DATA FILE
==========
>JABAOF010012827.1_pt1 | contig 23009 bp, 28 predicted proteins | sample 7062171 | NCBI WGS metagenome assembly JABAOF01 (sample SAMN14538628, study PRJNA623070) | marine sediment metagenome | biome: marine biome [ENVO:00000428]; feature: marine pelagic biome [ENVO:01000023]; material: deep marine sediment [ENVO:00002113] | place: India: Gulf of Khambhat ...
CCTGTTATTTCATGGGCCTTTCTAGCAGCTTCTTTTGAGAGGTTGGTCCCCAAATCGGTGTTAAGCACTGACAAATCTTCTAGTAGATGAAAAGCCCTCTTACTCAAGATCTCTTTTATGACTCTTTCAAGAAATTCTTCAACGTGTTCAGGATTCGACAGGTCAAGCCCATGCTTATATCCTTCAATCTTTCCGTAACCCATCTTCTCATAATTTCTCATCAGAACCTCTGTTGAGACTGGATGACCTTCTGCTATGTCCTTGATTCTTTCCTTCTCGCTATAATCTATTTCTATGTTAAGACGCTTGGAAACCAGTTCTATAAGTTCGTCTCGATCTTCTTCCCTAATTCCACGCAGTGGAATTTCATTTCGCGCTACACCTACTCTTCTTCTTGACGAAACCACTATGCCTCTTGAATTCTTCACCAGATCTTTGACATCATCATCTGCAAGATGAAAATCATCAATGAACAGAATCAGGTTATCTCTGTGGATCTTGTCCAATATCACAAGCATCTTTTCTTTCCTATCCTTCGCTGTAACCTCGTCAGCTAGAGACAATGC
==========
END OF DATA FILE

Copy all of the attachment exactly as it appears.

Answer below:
>JABAOF010012827.1_pt1 | contig 23009 bp, 28 predicted proteins | sample 7062171 | NCBI WGS metagenome assembly JABAOF01 (sample SAMN14538628, study PRJNA623070) | marine sediment metagenome | biome: marine biome [ENVO:00000428]; feature: marine pelagic biome [ENVO:01000023]; material: deep marine sediment [ENVO:00002113] | place: India: Gulf of Khambhat ...
CCTGTTATTTCATGGGCCTTTCTAGCAGCTTCTTTTGAGAGGTTGGTCCCCAAATCGGTGTTAAGCACTGACAAATCTTCTAGTAGATGAAAAGCCCTCTTACTCAAGATCTCTTTTATGACTCTTTCAAGAAATTCTTCAACGTGTTCAGGATTCGACAGGTCAAGCCCATGCTTATATCCTTCAATCTTTCCGTAACCCATCTTCTCATAATTTCTCATCAGAACCTCTGTTGAGACTGGATGACCTTCTGCTATGTCCTTGATTCTTTCCTTCTCGCTATAATCTATTTCTATGTTAAGACGCTTGGAAACCAGTTCTATAAGTTCGTCTCGATCTTCTTCCCTAATTCCACGCAGTGGAATTTCATTTCGCGCTACACCTACTCTTCTTCTTGACGAAACCACTATGCCTCTTGAATTCTTCACCAGATCTTTGACATCATCATCTGCAAGATGAAAATCATCAATGAACAGAATCAGGTTATCTCTGTGGATCTTGTCCAATATCACAAGCATCTTTTCTTTCCTATCCTTCGCTGTAACCTCGTCAGCTAGAGACAATGC